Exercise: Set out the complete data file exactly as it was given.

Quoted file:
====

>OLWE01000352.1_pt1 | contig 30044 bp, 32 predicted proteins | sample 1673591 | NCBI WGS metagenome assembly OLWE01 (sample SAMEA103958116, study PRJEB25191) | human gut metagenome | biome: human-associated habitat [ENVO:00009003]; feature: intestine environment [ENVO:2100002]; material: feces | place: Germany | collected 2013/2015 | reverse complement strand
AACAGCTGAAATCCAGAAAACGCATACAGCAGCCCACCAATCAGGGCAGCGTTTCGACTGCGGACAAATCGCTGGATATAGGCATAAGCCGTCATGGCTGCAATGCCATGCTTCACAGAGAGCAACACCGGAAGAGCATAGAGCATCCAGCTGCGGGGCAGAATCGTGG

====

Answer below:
>OLWE01000352.1_pt1 | contig 30044 bp, 32 predicted proteins | sample 1673591 | NCBI WGS metagenome assembly OLWE01 (sample SAMEA103958116, study PRJEB25191) | human gut metagenome | biome: human-associated habitat [ENVO:00009003]; feature: intestine environment [ENVO:2100002]; material: feces | place: Germany | collected 2013/2015 | reverse complement strand
AACAGCTGAAATCCAGAAAACGCATACAGCAGCCCACCAATCAGGGCAGCGTTTCGACTGCGGACAAATCGCTGGATATAGGCATAAGCCGTCATGGCTGCAATGCCATGCTTCACAGAGAGCAACACCGGAAGAGCATAGAGCATCCAGCTGCGGGGCAGAATCGTGG